3 ways to provide better health care to women.

3 ways to provide better health care to women.

Aside from all the specific disparities women face in health care, the most distinct disparity is that women statistically are not taken seriously and as a result are misdiagnosed or under-treated (1). Put simply — women aren’t being listened to. In fact, “hysteria” comes from the Greek word for “uterus”, which highlights the deep rooted history for the bias that occurs against women to this day. 

At Violet, we believe that all people deserve equitable health care, no matter their identity or background. And so, to celebrate this International Women’s Day we’ve rounded up our top ways health care providers can support women’s health in the US, build culturally competent practices, and help close disparity gaps today.

1. Learn and use trauma-informed care. 

One in four women has experienced domestic violence or other forms of trauma, and research indicates that women are twice as likely to develop PTSD, experience PTSD for a longer duration, and display more sensitivity to stimuli that remind them of the trauma (2). This means it’s all the more important for health care providers to use trauma-informed practices for women’s health.

What is trauma-informed care? It acknowledges the need to understand a patient’s life experiences in order to deliver effective care and has the potential to improve patient engagement, treatment adherence, health outcomes, and provider and staff wellness (3). Particularly when performing medical exams, which can be perceived as invasive, triggering, and lead to extreme anxiety, it’s important to enact a consent-based approach to exams. 

Some culturally competent practices: 

  • Involve your patients in the treatment process
  • Screen for trauma when intaking new patients
  • Train your staff in trauma-specific treatment approaches

Read an example here from Violet of performing a consent-based pelvic exam.

2. Recognize that not all women receive the same care. 

BIPOC women, especially Black women, in the United States experience vastly different health care access and treatment.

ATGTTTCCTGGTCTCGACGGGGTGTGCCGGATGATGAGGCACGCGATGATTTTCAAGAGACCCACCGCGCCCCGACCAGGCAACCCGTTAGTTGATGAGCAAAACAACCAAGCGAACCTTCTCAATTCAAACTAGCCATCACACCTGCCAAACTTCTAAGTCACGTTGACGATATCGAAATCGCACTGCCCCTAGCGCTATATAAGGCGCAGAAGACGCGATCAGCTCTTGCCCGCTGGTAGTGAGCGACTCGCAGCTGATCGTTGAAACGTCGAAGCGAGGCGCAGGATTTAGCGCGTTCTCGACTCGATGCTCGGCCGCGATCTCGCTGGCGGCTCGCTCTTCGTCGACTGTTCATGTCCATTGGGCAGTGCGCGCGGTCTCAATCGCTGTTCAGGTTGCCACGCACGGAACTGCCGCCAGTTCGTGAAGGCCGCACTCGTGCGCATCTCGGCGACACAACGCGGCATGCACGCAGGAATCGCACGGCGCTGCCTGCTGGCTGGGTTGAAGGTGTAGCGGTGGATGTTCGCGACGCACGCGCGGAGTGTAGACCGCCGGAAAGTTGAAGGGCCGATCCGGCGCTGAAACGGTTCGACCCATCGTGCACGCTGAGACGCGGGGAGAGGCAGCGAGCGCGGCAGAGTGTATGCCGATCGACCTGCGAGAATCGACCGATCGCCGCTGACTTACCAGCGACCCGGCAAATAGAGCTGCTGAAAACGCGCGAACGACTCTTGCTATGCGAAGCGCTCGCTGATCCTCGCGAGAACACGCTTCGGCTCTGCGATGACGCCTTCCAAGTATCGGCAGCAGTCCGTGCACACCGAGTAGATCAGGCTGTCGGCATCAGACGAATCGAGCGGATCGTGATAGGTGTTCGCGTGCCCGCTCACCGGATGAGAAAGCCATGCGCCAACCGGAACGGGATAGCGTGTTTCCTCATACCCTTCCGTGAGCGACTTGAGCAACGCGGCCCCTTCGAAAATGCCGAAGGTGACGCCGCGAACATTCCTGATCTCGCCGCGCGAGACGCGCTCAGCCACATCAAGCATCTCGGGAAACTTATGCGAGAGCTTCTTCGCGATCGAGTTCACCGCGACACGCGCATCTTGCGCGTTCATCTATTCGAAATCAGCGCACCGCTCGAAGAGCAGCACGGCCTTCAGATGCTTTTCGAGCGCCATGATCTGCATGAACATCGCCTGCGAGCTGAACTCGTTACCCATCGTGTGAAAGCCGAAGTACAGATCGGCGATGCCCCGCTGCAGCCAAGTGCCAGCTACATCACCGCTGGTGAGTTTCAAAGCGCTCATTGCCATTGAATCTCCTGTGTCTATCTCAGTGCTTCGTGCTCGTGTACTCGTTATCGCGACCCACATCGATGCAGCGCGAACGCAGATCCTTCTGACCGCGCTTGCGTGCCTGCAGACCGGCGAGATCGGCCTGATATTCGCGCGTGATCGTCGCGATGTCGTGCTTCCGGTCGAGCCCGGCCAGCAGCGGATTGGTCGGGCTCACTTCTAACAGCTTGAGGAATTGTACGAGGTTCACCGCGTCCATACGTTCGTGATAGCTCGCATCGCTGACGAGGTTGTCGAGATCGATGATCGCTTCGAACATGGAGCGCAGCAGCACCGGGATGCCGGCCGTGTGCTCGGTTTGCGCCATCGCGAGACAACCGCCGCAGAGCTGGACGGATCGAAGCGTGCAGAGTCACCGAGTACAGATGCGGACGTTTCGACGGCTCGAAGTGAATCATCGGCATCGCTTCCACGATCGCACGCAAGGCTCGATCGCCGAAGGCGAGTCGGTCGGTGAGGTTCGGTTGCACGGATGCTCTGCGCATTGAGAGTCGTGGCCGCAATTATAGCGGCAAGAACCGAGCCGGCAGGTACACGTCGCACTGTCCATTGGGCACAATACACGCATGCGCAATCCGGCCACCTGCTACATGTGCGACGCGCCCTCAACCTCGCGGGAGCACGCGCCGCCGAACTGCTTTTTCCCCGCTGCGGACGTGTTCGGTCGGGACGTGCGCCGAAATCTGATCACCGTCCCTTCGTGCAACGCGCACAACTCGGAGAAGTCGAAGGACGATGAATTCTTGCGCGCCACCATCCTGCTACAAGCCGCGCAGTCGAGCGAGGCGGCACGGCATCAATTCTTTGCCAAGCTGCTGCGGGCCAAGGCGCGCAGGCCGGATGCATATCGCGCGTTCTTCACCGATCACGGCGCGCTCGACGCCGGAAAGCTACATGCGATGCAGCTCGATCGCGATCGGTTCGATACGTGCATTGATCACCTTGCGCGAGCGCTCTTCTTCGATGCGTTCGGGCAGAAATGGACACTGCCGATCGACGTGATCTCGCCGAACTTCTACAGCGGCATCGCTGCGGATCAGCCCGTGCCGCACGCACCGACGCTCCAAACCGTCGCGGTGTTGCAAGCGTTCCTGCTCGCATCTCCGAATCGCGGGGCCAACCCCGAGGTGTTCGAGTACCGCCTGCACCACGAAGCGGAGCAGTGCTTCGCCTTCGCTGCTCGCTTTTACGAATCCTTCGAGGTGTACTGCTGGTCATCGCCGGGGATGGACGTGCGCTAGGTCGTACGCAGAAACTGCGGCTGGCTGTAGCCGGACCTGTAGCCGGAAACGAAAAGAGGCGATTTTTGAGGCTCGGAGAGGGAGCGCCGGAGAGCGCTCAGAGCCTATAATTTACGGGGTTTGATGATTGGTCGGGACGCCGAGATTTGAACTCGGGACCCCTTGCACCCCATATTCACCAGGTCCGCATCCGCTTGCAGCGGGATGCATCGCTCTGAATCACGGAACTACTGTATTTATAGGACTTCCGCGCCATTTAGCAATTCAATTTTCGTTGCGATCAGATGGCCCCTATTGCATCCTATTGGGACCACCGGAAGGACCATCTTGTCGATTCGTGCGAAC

Black women experience: 

  • Shorter life expectancies (4)
  • Higher rates of maternal mortality (5) 
  • Higher rates of chronic conditions, such as anemia, cardiovascular disease, and obesity (6)

These disparities and higher rates of chronic conditions reflect the structural inequities both within and outside health care that Black women experience throughout life. 

Some culturally competent practices: 

  • Provide standardized procedures and practices so that every patient, regardless of race, will receive the same amount of care. Having best practice guides available and following them can ensure more consistent treatment.
  • Understand that a patient’s race/ethnicity is not a risk factor for discrimination; exposure to discrimination and racism are the risk factors.
  • Provide resources to find family-centered care from a midwife, doula, and lactation specialist
  • Use empathy and understand that patients have a variety of medical mistrust that stems from history, systemic barriers, and more. 

Read here for Violet's guide on combating racism in health care. 

3. Make health care more accessible to transgender women. 

Health care for women should — and must — include transgender women at the forefront. One of the most important things health care providers can do is to acknowledge and learn the unique health disparities facing transgender women. 

Transgender women experience some of the highest disparities in health. 

  • According to Transgender Survey, 54% of transgender women were denied coverage for gender-affirming surgery and 18% were denied hormone treatment. (7)
  • 22% of transgender women avoided care for fear of mistreatment by a health care provider. (7)
  • Transgender women experience higher levels of depression, anxiety and suicidal ideation. (8)

Some culturally competent practices: 

  • Communicate access by updating intake forms signage, and advertising for your office
  • Partner with local organizations to build trust with transgender communities
  • Teach transgender women the names of the organs, processes, and systems involved in their health care. For many patients who experienced some level of “dysphoria” throughout their life, they may not have learned about this in health class, from family, or on their own.

Read here for Violet's guide on inclusive family-planning for transgender and non-confirming patients.


  1. One study found that women in emergency rooms are less likely to be taken seriously than men. https://papers.ssrn.com/sol3/papers.cfm?abstract_id=383803 Another study published in Academic Emergency Medicine found that women who went to the emergency room (ER) with severe stomach pain had to wait for almost 33% longer than men with the same symptoms. https://onlinelibrary.wiley.com/doi/full/10.1111/j.1553-2712.2008.00100.x
  2. https://www.apa.org/advocacy/interpersonal-violence/women-trauma
  3. https://www.samhsa.gov/sites/default/files/programs_campaigns/childrens_mental_health/atc-whitepaper-040616.pdf
  4. https://www.cdc.gov/nchs/data/hus/hus18.pdf
  5. https://www.cdc.gov/reproductivehealth/maternal-mortality/disparities-pregnancy-related-deaths/infographic.html
  6. https://www.liebertpub.com/doi/10.1089/jwh.2020.8868
  7. https://transequality.org/sites/default/files/docs/usts/USTS-Full-Report-Dec17.pdf
  8. https://pubmed.ncbi.nlm.nih.gov/31078203/

Violet is building the first-ever infrastructure for inclusive health care, through benchmarking, upskilling, and recognizing cultural competence in health care providers. They envision a world where every human receives equitable health care, no matter their race, sexual orientation, gender, ability, language, citizenship, or more. 

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